The ARLC will have the final say on whether next year’s competition will be officiated by just one person in the middle for each match, or two.
The NRL committed to the wide-ranging review at the end of the season after it avoided an arbitration showdown with the referees at the Fair Work Commission, just days before the May 28 competition re-start.
There had been tension between the NRL and Professional Rugby League Match Officials for weeks over the controversial call to return to one referee, which was made alongside the introduction of the six-again rule to speed up the game for ruck infringements.
“I’ve got a personal preference for the single referee model, but my opinion doesn’t carry any more weight than anyone else’s,” Annesley said. “That’s my view.
“It was a risk when we went back to it because we didn’t have any data to gauge it against, but now with a season’s worth of data my perception is we’ve seen far less on-field refereeing errors. There has still been certain controversial incidents, but far fewer of them are being generated by the referee.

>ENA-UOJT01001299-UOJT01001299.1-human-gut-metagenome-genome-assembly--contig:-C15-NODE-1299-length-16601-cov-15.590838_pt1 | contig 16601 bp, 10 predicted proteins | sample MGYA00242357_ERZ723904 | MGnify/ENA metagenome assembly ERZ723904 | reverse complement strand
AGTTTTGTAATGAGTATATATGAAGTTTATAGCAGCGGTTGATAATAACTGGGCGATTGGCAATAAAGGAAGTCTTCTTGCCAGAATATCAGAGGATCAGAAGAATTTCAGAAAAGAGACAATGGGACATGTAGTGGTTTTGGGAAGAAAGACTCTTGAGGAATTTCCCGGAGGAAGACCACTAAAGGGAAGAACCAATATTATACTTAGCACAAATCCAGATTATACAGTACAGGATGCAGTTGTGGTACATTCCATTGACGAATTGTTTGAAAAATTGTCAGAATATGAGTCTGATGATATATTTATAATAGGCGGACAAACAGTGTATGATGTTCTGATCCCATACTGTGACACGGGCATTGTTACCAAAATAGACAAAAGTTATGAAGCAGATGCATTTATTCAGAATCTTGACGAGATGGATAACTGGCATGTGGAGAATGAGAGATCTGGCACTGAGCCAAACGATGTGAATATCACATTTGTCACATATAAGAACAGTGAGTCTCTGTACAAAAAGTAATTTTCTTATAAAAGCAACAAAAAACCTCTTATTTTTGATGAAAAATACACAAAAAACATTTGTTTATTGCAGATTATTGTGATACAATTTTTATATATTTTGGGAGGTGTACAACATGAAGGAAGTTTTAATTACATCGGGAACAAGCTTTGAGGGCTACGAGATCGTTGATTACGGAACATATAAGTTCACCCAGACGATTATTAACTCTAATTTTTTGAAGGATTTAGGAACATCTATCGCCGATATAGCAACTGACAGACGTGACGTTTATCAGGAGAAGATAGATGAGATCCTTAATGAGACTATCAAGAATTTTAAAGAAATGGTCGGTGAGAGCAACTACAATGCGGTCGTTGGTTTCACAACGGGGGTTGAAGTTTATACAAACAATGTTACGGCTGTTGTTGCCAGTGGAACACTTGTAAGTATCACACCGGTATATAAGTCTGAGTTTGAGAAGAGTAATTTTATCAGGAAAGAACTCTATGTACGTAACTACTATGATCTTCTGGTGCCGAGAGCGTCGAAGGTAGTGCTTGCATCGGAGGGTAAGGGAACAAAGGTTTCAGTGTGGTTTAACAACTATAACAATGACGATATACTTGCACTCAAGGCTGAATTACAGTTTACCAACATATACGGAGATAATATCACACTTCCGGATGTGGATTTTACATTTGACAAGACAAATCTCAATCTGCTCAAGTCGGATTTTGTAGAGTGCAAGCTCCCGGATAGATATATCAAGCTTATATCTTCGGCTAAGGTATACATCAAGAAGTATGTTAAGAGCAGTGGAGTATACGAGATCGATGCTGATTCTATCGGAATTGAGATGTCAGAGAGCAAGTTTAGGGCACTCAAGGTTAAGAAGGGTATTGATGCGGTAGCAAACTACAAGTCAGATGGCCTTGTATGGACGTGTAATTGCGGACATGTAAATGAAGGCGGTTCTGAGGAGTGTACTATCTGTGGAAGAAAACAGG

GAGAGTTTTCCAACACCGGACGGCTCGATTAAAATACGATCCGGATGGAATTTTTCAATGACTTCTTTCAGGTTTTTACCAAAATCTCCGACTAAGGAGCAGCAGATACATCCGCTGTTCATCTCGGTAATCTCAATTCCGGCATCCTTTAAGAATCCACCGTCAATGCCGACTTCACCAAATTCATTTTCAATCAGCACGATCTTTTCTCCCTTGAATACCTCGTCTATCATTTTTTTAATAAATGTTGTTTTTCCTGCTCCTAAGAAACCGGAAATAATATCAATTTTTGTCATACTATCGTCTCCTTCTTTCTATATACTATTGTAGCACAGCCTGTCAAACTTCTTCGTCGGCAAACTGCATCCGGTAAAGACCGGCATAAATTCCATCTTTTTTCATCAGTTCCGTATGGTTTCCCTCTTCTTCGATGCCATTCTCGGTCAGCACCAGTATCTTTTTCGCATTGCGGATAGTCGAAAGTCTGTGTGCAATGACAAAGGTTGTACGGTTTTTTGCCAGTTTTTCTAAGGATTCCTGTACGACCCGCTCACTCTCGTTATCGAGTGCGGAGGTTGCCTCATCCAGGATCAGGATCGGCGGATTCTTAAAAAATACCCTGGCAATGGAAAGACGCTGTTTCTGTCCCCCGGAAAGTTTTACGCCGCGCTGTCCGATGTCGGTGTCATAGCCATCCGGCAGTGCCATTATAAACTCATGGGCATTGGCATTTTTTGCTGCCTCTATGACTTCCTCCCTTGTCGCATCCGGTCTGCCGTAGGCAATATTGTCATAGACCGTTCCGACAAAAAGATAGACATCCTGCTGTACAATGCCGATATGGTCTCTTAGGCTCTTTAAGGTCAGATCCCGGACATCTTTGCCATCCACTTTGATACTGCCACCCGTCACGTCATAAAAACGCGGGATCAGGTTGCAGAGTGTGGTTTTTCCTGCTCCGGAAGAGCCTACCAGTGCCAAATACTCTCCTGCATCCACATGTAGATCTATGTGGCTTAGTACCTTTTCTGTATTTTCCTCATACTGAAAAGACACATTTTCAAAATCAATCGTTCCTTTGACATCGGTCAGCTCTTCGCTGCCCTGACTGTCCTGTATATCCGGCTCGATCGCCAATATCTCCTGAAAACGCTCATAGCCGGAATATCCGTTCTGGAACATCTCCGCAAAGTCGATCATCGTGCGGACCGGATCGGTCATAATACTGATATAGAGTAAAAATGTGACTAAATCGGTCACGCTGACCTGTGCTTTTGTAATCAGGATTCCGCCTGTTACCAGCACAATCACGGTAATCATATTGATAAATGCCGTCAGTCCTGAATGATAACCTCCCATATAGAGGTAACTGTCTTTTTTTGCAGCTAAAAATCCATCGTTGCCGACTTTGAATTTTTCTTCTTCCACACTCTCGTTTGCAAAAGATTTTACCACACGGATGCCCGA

“I think the game has been a better spectacle with not having the two referees. Perhaps we don’t have two opinions for each decision when they might not correlate with each other.
“We’ll look at the physical impact on referees and, as much as we can, the emotional impact on them, as well as game stats including ball in play and number of stoppages. Ultimately, the committee can’t make the decision. All it can do is make a recommendation to the Commission and the final decision is entirely with them.”
The referee conundrum will be one of the major areas of debate for ARLC chairman Peter V’landys, who has also highlighted the prospect of a major overhaul of scrums next month.
The NRL will also assess a final round rule it trialled allowing the bunker to analyse on-field try decisions while the goalkicker lined up a conversion.
Away from on-field matters, the NRL will be back at the negotiating table with the Rugby League Players Association this week as they seek agreement on a pay deal which would provide certainty over next year’s salary cap.
The AFL Players Association last week agreed to a revised Collective Bargaining Agreement which cut nine per cent from total player payments and additional services. But it also came with a reduction to squad sizes, meaning players retained for 2021 would only face a pay decrease of 3.5 per cent.
The NRL has already flagged it won’t change squad sizes with V’landys insisting each NRL club will have a top 30 next year.
Sports news, results and expert commentary delivered straight to your inbox each weekday. Sign up here.
Adam Pengilly is a Sports reporter for The Sydney Morning Herald.